Sometimes Connecticut residents travel to other states, like Arkansas, for business or pleasure and have the unfortunate luck to be charged with a DUI. If this happens to you, you should first find a qualified DUI lawyer in Arkansas, but you should also be aware of how Connecticut’s DMV will treat you upon your return.
Arkansas DUI Penalties
If you have been convicted of a DUI in Arkansas, you would be convicted of violating A.C.A. § 5-65-303 of Arkansas statutes.
In Arkansas, the penalties for DUI can range depending on the number of prior DUI offenses you have.
First offense: A first offense DUI in the state of Arkansas will result in a jail sentence of one day to one year (although public service can substitute for jail time), a fine of $150-$1,000 (as well as $300 in court costs), a license suspension for six months (an ignition interlock restricted license will be available as well as a restricted permit).
Second offense: A second conviction carries a seven day to one year jail sentence (again, public service can substitute for jail time), a fine of $400-$3,000, and a license suspension for 24 months. After the first 45 days of suspension, an ignition interlock restricted license and a work permit will be available.
Third offense: A third offense will result in a jail sentence of 90 days to one year (again, public service can substitute for jail time), a fine between $900 and $5,000, a 30 month license suspension with an ignition interlock restricted license and a work permit available after the first 45 days.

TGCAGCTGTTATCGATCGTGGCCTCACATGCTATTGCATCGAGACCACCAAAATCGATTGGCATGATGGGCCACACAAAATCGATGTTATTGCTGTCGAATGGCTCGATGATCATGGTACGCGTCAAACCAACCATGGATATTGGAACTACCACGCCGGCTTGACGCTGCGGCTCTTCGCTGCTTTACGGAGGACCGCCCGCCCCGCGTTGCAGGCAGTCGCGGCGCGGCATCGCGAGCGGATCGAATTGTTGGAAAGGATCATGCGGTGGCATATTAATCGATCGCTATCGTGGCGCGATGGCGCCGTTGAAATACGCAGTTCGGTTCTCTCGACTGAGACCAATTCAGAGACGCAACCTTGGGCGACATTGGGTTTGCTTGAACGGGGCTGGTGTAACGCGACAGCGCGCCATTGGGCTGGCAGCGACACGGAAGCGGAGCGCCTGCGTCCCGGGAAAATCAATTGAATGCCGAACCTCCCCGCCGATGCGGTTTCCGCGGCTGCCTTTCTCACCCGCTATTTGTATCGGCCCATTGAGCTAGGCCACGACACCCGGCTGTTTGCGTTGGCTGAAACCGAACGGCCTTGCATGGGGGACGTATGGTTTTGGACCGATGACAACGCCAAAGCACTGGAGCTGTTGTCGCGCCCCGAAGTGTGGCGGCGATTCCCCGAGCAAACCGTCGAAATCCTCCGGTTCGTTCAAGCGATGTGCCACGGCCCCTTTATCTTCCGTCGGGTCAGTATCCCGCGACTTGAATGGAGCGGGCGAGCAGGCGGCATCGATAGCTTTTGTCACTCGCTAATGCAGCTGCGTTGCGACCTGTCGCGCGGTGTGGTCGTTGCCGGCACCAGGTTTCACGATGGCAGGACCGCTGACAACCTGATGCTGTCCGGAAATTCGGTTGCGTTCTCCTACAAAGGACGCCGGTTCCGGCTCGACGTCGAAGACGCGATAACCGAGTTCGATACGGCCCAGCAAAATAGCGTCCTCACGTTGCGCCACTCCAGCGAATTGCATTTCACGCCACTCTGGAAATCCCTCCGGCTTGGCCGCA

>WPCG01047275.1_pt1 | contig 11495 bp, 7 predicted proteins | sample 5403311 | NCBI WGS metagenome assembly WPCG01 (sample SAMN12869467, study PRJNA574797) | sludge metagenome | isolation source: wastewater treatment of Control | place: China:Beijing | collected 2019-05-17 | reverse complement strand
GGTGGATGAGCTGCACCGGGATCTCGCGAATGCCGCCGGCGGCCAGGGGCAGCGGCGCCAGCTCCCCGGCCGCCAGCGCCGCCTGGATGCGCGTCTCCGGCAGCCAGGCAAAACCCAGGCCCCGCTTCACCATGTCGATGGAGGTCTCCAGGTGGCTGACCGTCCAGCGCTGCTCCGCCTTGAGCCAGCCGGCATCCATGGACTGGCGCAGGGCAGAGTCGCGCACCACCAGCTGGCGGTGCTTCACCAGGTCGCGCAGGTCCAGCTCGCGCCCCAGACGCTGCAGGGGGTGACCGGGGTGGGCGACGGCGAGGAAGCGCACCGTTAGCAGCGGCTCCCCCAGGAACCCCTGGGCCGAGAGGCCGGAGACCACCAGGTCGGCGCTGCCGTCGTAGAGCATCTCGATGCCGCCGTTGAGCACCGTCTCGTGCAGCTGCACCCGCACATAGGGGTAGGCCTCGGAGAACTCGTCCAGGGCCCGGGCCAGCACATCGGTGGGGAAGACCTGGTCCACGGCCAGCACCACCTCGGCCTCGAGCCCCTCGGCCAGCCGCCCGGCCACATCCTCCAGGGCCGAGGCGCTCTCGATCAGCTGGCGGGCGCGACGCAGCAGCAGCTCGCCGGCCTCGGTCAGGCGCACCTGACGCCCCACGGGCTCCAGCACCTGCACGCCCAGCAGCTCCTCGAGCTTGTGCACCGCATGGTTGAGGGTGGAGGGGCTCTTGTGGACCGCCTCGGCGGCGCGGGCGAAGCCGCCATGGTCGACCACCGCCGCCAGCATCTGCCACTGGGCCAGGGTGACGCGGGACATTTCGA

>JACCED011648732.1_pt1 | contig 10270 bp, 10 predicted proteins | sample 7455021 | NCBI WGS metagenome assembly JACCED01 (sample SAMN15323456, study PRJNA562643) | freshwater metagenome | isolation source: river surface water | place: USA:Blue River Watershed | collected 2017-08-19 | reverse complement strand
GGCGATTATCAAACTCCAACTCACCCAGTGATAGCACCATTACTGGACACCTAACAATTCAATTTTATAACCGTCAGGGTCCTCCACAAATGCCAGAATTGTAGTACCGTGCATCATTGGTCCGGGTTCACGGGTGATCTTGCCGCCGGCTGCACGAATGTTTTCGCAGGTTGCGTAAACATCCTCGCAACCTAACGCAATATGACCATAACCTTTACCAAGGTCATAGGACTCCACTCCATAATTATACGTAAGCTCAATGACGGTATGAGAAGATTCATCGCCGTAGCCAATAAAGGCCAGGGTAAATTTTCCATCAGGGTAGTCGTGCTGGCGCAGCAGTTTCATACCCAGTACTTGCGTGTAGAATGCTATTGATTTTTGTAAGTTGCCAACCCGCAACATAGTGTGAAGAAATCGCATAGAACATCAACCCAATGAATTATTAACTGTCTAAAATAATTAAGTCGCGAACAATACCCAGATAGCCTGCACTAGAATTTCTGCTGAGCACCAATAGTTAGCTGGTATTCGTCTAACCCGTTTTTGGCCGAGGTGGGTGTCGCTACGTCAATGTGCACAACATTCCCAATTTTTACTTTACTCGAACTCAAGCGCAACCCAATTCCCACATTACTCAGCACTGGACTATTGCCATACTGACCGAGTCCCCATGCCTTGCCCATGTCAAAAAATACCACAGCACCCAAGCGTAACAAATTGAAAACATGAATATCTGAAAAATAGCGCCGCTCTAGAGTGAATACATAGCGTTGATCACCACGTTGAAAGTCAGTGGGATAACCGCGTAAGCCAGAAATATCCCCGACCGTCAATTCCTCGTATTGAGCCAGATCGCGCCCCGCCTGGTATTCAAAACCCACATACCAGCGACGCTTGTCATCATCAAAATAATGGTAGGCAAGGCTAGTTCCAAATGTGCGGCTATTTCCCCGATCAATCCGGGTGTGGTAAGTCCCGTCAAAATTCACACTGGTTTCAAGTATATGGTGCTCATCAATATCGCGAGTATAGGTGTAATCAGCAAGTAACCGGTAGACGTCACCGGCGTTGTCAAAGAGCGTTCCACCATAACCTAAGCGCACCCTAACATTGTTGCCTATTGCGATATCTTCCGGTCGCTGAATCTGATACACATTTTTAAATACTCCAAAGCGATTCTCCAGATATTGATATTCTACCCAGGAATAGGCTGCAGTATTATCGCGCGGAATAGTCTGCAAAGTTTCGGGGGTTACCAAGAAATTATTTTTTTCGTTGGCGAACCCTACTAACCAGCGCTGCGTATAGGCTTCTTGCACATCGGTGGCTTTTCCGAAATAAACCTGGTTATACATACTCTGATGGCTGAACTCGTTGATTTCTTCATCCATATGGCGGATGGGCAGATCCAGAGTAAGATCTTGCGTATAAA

Fourth offense: This is considered a felony and will result in a prison term of 1-6 years (although public service can substitute for this jail time), a fine of $900-$5,000, license revocation for four years with no restricted permits and potential forfeiture of your vehicle.
Fifth/subsequent offense: This is also considered a felony, and this conviction carries with it a prison term of 2-10 years, which can be substituted by public service, a fine of $900-$5,000, license revocation for four years with no restricted permits and potential forfeiture of your vehicle.
If you are a Connecticut resident who has been charged with or convicted of DUI in Arkansas, you should be aware that there are repercussions on your Connecticut license in your home state in addition to any license impact in Arkansas as set forth above.
After hiring an Arkansas DUI lawyer to help you fight your DUI, you should consider contacting a Connecticut DUI lawyer like our firm with experience in interstate DMV consequences or asking us to assist you in retaining one for your home state consequences.